that the household goods were to be sold out
at auction. "Well as Gen. Fremont's friends
and neighbors knew that he was in a strait^
ened circumstances, we never dream ed that
Le was so utterly wrecked. A natural pride
caused the members of the family to keep
their troubles to themselves, and when
aotually out of house and home, Mrs. Fre
mont, Mi ss Fremont, and Frank accepted in
vitations from friends to go and visit them,
and remain as long as they chose. Gen.
Fremont suddenly disappeaied from the city.
Some thought it was on account of his lack
of courage to faco old friends after th
humiliation of being sold out under the
sheriff's hammer, while others said he had
been obliged to leave to escape a warrant for
his arrest, when, if it had been served, would
have resulted in his being taken into the
sherif fs custody. A the sale which took
place all the furniture, all the pictures, book s,
and even the family portraits were sold,
with the bare exception of a large oil portrait
of Mrs Fremont and a marble bust of her
father, Col Benton. These were saved
through the kindness of some friends, who
bid them in thus preventi ng their being sold
to strangers for almost nothing. I heard abo ut
three weeks ago that a gentleman had called
on Mr. Thurlow Weed and asked for assist
ance in rescuing Gen. Fremont, who was in
New Jersey very destitute. I was said that
he had been without fo od for two or three
days. I understand that some gentlemen
put togeth er and got him some kind of an
appointment which would enable him to earn
a living at least. His family consists of his
wife, two sons, and a daughter. The eldest
Bon is in th navy, and the other, Frank,
being sickly, has never entered any kind of
"Has Gen. Fremont," asked the writer,
'been doing anything from which he cou ld
derive an income duri ng the past two"
"He has been engaged with some kind of
a nickel-plating ^firm, but what firm it is or
to what extent he was interested, I do not
Mr s. John Townsend, whose family has
been on very intimate terms with the Fre -to
monts for several years, said the starvation
story was untrue, and Gen. and Mrs. Fre
mont, she added, had spent the winter at
Staten Island. Gen. Fremont is now in
Washington doing eh did not know what.
Mrs. Fremont had spent Sunday with her
and was going on to join her husband at
Washington. While they were very much
reduced in circumstances, the Fremonts, she
said, were not in actual want.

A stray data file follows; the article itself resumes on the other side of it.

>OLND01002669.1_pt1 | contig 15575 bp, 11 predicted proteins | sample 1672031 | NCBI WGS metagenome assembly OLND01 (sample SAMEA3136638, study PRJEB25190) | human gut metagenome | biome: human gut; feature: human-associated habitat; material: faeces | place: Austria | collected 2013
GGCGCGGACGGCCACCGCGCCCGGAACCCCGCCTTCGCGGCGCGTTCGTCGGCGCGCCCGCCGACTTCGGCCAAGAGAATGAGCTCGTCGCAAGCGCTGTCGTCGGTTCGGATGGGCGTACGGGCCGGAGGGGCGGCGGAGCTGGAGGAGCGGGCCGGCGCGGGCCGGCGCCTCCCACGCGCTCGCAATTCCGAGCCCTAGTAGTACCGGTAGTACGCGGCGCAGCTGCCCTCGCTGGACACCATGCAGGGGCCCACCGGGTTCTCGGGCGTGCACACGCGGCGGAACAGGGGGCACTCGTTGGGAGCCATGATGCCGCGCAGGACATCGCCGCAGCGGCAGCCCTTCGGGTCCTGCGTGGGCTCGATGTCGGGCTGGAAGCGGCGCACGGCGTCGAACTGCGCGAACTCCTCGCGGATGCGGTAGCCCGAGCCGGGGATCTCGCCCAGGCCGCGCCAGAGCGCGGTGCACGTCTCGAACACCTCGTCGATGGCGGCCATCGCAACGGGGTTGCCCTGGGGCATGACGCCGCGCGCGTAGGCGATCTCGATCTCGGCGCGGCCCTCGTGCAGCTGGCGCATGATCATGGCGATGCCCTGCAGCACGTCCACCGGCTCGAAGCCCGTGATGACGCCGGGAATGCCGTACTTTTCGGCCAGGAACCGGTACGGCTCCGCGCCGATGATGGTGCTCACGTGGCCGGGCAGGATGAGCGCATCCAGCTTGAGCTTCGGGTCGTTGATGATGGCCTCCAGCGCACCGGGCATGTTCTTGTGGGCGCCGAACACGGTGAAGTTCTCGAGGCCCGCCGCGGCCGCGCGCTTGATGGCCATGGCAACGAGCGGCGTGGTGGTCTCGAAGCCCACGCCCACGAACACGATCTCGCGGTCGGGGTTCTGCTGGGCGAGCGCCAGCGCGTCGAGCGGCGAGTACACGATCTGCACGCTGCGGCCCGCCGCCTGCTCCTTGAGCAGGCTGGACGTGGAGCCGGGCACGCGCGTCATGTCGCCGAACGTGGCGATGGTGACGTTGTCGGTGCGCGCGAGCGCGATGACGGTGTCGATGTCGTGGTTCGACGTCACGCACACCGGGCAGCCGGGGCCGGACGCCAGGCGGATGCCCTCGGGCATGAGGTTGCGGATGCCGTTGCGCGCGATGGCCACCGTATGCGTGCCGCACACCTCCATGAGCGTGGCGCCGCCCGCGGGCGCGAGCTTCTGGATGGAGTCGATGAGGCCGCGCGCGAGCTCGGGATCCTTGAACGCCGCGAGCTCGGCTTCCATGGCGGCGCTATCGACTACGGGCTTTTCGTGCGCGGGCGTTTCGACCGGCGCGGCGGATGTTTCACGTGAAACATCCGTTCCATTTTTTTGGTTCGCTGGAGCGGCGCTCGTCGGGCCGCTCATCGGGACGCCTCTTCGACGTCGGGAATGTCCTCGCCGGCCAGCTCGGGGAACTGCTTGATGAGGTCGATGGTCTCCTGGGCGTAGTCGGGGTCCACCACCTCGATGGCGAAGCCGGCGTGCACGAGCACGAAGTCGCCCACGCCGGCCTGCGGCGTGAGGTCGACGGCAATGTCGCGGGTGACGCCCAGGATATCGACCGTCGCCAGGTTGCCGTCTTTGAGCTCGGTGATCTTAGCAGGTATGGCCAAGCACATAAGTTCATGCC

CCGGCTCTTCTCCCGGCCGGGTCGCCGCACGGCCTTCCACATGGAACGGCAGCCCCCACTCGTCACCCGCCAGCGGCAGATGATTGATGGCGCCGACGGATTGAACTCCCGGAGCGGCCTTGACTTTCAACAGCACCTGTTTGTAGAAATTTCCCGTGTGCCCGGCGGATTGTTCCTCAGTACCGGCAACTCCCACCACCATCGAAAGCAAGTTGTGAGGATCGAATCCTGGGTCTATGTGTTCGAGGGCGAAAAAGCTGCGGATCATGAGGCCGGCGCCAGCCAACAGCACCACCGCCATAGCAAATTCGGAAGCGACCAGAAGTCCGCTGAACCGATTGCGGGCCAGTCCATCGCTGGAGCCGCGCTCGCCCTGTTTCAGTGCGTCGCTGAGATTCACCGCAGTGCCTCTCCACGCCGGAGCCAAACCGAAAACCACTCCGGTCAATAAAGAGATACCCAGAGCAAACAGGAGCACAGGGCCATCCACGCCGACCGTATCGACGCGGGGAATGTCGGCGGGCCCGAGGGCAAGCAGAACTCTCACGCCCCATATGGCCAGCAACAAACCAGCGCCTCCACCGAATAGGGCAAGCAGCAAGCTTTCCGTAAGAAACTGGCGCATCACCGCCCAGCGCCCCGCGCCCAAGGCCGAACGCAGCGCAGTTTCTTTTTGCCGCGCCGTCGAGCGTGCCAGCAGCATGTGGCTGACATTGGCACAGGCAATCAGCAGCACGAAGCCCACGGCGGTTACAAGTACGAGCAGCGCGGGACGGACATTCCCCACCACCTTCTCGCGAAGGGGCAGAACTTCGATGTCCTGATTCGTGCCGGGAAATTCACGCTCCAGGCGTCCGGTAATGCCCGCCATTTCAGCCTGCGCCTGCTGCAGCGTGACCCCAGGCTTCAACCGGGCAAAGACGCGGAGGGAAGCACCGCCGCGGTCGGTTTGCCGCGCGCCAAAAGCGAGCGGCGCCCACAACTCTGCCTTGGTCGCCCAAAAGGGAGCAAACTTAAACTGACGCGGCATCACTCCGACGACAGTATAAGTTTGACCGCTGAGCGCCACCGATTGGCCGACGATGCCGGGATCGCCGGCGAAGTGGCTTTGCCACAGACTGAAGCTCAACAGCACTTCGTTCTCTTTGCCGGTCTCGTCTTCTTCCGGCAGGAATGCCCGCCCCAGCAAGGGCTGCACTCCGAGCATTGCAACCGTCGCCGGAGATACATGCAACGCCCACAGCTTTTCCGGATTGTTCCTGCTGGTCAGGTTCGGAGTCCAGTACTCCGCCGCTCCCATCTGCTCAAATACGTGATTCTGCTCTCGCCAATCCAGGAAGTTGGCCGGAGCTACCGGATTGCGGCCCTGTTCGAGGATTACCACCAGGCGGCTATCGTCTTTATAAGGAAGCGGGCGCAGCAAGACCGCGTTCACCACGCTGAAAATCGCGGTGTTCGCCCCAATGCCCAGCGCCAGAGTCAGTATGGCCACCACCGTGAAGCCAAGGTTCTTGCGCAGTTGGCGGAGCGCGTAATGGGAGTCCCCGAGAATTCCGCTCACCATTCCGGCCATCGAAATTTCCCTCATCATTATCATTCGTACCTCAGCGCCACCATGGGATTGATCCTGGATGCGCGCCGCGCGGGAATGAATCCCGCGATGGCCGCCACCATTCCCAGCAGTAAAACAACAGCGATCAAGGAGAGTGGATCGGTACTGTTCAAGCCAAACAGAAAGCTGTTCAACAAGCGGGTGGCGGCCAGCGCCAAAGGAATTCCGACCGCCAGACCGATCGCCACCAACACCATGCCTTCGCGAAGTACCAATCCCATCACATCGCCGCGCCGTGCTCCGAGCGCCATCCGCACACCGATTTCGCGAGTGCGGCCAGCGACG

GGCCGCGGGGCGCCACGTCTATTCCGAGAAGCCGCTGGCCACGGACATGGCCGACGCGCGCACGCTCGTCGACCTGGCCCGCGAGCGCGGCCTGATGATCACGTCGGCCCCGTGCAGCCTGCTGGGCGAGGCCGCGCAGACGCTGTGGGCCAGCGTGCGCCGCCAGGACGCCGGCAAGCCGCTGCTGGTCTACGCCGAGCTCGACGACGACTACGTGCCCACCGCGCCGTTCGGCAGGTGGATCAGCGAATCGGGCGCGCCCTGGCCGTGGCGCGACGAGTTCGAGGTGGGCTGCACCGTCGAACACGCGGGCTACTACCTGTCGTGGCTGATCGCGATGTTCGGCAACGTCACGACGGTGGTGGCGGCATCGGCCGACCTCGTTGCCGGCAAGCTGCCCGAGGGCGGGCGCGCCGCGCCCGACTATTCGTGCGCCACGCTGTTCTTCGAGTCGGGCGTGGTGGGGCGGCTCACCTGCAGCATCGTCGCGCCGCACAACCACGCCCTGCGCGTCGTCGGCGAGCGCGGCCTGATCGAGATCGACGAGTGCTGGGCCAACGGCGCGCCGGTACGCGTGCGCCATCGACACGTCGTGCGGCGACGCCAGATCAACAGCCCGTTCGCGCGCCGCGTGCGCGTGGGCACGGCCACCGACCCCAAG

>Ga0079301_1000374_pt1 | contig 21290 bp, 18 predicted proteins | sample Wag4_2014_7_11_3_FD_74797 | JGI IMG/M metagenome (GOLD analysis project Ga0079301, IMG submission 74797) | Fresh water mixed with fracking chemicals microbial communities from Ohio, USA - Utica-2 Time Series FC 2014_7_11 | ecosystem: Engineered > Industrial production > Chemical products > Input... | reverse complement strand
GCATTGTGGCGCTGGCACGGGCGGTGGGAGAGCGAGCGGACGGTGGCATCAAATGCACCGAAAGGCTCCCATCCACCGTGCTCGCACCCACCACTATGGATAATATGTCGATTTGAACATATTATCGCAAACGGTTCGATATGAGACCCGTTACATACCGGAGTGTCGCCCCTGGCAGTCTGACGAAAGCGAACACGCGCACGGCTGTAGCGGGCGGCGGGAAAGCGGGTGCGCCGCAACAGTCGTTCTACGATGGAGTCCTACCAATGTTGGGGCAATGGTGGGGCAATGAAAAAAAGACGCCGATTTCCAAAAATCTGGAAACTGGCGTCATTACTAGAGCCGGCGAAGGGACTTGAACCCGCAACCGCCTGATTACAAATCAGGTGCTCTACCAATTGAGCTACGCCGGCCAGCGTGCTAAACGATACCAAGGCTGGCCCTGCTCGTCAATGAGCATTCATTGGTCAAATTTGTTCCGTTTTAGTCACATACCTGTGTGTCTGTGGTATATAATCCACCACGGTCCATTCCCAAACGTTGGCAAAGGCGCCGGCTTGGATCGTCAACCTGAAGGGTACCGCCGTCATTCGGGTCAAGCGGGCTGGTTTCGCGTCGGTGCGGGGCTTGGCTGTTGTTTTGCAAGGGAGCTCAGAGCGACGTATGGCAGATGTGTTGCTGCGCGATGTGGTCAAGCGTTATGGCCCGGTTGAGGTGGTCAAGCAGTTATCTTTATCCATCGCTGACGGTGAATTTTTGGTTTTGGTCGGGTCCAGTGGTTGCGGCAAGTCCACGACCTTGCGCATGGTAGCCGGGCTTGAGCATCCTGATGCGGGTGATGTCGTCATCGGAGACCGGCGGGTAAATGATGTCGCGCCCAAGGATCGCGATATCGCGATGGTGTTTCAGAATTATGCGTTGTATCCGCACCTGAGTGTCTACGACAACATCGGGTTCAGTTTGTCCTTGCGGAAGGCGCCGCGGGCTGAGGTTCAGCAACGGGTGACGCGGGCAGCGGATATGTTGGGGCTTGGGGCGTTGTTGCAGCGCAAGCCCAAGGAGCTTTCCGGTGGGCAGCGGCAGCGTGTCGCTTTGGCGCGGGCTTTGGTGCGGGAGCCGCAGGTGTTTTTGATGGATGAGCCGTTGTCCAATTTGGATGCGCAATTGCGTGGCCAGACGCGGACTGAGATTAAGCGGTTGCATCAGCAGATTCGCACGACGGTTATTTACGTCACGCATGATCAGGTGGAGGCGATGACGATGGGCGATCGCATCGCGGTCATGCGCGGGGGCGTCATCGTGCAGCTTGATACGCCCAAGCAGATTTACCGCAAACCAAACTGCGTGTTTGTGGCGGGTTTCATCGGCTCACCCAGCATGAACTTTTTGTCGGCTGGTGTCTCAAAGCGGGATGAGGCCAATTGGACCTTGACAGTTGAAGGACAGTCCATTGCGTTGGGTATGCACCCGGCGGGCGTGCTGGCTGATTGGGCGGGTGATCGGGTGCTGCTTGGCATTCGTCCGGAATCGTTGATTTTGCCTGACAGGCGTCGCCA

One of the Very Heat.
[Estherville, la., Northern Vindicator.]
The St Paul GLOBE is one of the very best
daily papers a receive, and it comes to us
at least two days abe o4 of on own State
DEFECTIVE PAG E
THE MORRIS FRACAS.
The Outrageous Assanlt, "Verbally and Vio
lently Upon E*-Senator Archibald and
Aid. MoCorthy-DatallS of the Affairs.
Considerable publicity to an unfortunate
occurrence happening at Morris, Stevens coun
ty, in which Hon. John M. Archibald, of Dun
das, Aid. McCarthy, of this city, and John
Becker, foreman of Hon George Beeker's
farm, near that place, wero the prominent ac
tors, has alreadirbeen given.
Yesterday a GLO BE reporter ohanced to meet
Alderman McCarthy, who had just returned to
the city, and in conversation with him in refer
ence to th affair, soon became satis
fied that the acconnts given
did himself and Mr. Archibald great injus
tice in not giving a true story of the matter.
The alderman's account, which is verified by
other and perfectly reliable authority, is sub
stantially as follows:
On Saturday last Senator Archibald and my
self met at Morris. That same afternoon, Mr.
John Becker came in from his farm, and meet
ing me, we had a talk about his farming opera
tions, and especially about the sacces he was
meeting with in tree planting. Daring the
conversation he invited me to go out with him
and see his trees, but I excused myself
for that afternoon, remarking that perhaps
I might come out the next day. The next day,
in company with Senator Archibald, Mr. Gal
vin, section railroad boss, and my brother, an
old man of 60 years, we started for Mr. Beck
er's place with Mr. Galvin's team. Beaching
the farm, we saw an opening in the fence lead
i ng to a strip of nnplowed land between a
breaking and the yonng trees, along which was
a wagon track. We drove into tha field by this
track, and after spending some time in looking
about drove up in front of Mr. Becker's house.
Mr. Becker met us at the fence, and addressing
Mr. Archibald asked what brought him there.
Arohibald answered. "At the invitation of Mr.
MoCarthy, to see his place." Becker then
asked Archibald why ho had driven
over his field without permission, to